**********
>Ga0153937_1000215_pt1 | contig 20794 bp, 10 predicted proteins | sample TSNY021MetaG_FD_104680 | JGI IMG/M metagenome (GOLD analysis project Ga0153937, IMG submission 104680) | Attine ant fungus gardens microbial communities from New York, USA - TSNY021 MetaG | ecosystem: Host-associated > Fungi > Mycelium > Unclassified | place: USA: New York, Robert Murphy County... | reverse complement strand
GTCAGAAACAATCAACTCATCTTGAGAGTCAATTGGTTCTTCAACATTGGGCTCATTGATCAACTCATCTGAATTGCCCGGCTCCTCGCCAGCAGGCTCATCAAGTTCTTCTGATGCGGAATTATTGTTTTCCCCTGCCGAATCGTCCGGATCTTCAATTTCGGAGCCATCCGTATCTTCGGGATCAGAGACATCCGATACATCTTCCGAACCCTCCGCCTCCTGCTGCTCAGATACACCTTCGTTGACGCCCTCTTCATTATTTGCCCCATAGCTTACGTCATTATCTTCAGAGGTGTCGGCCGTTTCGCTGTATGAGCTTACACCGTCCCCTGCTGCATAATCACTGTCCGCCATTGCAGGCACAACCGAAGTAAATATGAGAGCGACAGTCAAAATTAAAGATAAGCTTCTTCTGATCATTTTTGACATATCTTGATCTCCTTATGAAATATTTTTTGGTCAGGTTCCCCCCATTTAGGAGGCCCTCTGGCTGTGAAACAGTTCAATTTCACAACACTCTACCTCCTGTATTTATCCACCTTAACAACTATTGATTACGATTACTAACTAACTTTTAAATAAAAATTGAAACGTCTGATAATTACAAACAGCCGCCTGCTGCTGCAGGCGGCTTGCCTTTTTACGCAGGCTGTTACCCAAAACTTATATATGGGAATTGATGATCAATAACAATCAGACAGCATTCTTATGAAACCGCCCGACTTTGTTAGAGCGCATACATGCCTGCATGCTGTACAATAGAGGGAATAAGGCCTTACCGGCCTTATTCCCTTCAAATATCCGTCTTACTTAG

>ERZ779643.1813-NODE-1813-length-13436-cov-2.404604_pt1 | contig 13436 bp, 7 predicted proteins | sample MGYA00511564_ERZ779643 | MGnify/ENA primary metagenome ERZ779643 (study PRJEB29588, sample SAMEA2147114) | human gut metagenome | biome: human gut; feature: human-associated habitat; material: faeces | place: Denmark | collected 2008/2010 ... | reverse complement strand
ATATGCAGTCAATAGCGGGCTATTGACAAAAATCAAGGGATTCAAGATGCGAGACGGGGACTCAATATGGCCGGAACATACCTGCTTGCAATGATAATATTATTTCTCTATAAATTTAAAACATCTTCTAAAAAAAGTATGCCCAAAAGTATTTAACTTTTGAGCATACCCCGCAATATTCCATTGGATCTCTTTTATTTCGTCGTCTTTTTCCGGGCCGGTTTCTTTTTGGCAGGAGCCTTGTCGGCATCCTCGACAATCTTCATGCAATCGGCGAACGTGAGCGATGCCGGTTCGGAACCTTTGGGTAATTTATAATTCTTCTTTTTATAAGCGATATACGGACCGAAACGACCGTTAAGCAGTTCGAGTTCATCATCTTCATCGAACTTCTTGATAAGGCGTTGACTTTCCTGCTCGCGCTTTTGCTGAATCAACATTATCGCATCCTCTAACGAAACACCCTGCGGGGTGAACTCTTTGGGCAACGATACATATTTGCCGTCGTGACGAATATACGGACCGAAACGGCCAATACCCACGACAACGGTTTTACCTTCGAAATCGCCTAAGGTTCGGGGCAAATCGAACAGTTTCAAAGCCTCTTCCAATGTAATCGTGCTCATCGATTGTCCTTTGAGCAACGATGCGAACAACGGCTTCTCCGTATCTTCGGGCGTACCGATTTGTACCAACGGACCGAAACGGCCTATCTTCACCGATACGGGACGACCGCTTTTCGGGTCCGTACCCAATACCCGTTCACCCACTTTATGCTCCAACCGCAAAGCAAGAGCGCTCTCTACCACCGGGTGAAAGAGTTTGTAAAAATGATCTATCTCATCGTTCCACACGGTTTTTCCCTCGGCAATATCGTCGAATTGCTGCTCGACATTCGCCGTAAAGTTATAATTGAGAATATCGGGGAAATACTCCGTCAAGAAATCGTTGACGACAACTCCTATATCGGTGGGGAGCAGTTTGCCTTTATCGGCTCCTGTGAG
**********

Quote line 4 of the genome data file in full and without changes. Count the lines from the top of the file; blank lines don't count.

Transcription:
ATATGCAGTCAATAGCGGGCTATTGACAAAAATCAAGGGATTCAAGATGCGAGACGGGGACTCAATATGGCCGGAACATACCTGCTTGCAATGATAATATTATTTCTCTATAAATTTAAAACATCTTCTAAAAAAAGTATGCCCAAAAGTATTTAACTTTTGAGCATACCCCGCAATATTCCATTGGATCTCTTTTATTTCGTCGTCTTTTTCCGGGCCGGTTTCTTTTTGGCAGGAGCCTTGTCGGCATCCTCGACAATCTTCATGCAATCGGCGAACGTGAGCGATGCCGGTTCGGAACCTTTGGGTAATTTATAATTCTTCTTTTTATAAGCGATATACGGACCGAAACGACCGTTAAGCAGTTCGAGTTCATCATCTTCATCGAACTTCTTGATAAGGCGTTGACTTTCCTGCTCGCGCTTTTGCTGAATCAACATTATCGCATCCTCTAACGAAACACCCTGCGGGGTGAACTCTTTGGGCAACGATACATATTTGCCGTCGTGACGAATATACGGACCGAAACGGCCAATACCCACGACAACGGTTTTACCTTCGAAATCGCCTAAGGTTCGGGGCAAATCGAACAGTTTCAAAGCCTCTTCCAATGTAATCGTGCTCATCGATTGTCCTTTGAGCAACGATGCGAACAACGGCTTCTCCGTATCTTCGGGCGTACCGATTTGTACCAACGGACCGAAACGGCCTATCTTCACCGATACGGGACGACCGCTTTTCGGGTCCGTACCCAATACCCGTTCACCCACTTTATGCTCCAACCGCAAAGCAAGAGCGCTCTCTACCACCGGGTGAAAGAGTTTGTAAAAATGATCTATCTCATCGTTCCACACGGTTTTTCCCTCGGCAATATCGTCGAATTGCTGCTCGACATTCGCCGTAAAGTTATAATTGAGAATATCGGGGAAATACTCCGTCAAGAAATCGTTGACGACAACTCCTATATCGGTGGGGAGCAGTTTGCCTTTATCGGCTCCTGTGAG